us up once again.  Rejoice!  God will always be on our side.


Dear God, I give thanks for my
health and well-being, but help me to do my best to assist my loved ones in
their quest to find jobs and security, happiness, and good healthiness; if only
to guide them toward your comfort and love.  Amen.

Daily Devotion – September 25, 2012

James 5:16

Therefore confess your sins to one another, and pray for one another, so that you may be healed.  The prayer of the righteous is powerful and effective.  (The New Oxford Annotated Bible)


Reflection by Gabriela Mills

The book of James has always been a favorite of mine because
of the practical approach the writer illustrates to living the Christian
life.  The connection between confession
and healing in this short verse is no exception – it’s an extremely practical
thing to do.  Healing can only come when
one recognizes they are in need of such. 
Without the ability to acknowledge the stumbling blocks within, we risk
continuing patterns of unhealthy, selfish, or perhaps even self-destructive
behavior.  It takes courage to face one’s
weaknesses; it takes greater courage to acknowledge those weaknesses to someone

James states that we should acknowledge our shortcomings to
one another so that we may be healed. 
That’s asking a fair bit of someone else – don’t you think?  How confident are we in acknowledging our
weaknesses to one another?  How could we
be sure that the recipient of our confidential “confession” would act
appropriately with the information shared with them?  This activity of confessing to one another and
praying for one another takes trust, it takes a community which is committed to
prayer, and it takes a commitment to “act each other into well being.”    I
think we call that church?


Prayer –

Heavenly Father, thank
you for always grounding us in a practical, albeit humbling, approach to
wholeness.  Thank you for the reminder
that healing begins with self-acknowledgement, and thank you for your
faithfulness in answering the prayers of your people.


Daily Devotion – September 24, 2012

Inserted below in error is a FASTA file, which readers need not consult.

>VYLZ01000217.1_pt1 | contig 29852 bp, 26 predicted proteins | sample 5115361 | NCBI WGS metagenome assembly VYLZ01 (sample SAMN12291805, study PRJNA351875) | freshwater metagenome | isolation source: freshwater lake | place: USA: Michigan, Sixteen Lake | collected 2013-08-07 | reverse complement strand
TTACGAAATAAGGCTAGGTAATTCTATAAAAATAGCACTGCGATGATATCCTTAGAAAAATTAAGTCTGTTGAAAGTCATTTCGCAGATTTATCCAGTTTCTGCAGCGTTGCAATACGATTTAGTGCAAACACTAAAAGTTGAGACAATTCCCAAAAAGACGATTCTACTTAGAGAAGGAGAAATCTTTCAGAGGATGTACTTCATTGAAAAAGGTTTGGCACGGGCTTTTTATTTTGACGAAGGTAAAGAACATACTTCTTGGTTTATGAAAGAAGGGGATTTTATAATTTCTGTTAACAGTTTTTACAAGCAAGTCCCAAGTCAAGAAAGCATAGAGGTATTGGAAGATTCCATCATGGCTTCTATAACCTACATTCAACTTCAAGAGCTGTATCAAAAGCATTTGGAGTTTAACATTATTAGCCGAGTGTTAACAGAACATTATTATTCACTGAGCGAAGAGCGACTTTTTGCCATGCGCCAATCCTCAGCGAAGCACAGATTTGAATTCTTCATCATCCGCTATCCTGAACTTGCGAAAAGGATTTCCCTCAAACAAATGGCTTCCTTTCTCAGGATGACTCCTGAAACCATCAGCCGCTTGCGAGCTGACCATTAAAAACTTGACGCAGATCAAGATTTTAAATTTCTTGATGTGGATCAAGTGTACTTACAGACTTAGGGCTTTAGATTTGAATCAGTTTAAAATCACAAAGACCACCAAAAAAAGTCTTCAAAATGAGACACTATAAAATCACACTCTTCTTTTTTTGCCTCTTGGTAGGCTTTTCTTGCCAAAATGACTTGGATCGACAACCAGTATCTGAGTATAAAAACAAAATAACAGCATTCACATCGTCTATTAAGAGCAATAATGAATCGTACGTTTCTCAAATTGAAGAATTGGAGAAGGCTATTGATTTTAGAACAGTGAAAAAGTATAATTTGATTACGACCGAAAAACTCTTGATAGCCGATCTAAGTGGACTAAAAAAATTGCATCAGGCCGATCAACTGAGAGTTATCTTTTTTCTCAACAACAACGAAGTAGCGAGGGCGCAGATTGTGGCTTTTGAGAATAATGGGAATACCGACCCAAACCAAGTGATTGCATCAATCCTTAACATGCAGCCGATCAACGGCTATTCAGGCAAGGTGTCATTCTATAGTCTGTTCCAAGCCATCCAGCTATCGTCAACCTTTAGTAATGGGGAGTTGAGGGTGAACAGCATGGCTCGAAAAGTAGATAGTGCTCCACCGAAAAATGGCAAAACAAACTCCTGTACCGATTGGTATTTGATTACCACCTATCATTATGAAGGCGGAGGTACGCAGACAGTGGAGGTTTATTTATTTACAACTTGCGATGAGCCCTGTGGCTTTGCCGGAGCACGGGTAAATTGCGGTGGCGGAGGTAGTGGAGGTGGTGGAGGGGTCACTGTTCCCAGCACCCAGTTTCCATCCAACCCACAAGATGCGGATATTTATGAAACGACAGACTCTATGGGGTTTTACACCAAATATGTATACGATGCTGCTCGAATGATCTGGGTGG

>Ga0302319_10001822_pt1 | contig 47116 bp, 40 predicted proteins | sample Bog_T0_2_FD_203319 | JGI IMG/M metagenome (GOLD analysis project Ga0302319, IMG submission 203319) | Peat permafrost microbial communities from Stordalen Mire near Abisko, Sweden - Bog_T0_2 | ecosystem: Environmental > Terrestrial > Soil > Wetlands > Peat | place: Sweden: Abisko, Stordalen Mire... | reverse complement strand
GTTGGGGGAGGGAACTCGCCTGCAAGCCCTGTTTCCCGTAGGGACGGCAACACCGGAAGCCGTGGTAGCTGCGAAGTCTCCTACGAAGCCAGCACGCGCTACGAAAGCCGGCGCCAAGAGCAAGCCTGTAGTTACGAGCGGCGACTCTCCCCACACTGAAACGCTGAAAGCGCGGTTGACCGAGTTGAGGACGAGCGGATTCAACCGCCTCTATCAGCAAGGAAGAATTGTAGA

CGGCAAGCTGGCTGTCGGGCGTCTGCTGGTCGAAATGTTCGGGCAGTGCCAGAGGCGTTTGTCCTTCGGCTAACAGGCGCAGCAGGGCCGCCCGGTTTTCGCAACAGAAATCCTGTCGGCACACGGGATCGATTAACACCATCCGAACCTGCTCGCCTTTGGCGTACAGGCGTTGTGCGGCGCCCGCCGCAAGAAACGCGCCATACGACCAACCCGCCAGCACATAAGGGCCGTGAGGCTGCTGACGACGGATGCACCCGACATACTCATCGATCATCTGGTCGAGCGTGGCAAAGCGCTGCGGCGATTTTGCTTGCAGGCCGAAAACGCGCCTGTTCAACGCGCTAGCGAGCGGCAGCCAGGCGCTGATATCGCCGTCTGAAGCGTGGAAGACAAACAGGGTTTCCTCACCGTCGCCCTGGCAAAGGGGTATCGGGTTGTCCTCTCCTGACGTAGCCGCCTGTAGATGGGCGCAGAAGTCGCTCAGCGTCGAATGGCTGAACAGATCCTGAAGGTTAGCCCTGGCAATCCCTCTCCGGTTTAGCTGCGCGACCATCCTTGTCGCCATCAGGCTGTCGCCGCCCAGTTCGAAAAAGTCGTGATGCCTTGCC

James 5:14-15

Are any among you sick? They should call for the elders of the church and have them pray over them, anointing them with oil in the name of the Lord. The prayer of faith will save the sick, and the Lord will raise them up; and anyone who has committed sins will be forgiven.

Reflection by Duke Yaguchi

There are three steps to this scripture. Step 1 is that people in need should ask for help. This isn’t an easy thing to do. It takes humbleness. It requires the sick to make their needs known publicly. It requires trust and comfort that in their asking, the sick won’t be made to feel less than or belittled.

Step 2 is for the elders of the church to pray over them. Again, I see this as a public action. Being with those in need, not separate or apart from them. In concert, the sick and the elders asking for God’s intercedence to help. 

Step 3 is the Lord will answer the prayer and raise the sick up. And quite often, as we have seen at Pilgrimage, God works though many within the congregation to lend a helping hand.


Dear Lord, We give thanks that Pilgrimage UCC is a safe place for worshippers to bring forward what ails them. We give thanks for those who pray for everyone’s wellness. And we give thanks for the blessings of Jesus Christ who through the Holy Spirit, moves us to action, to help perform God’s work in our congregation and our community. Amen.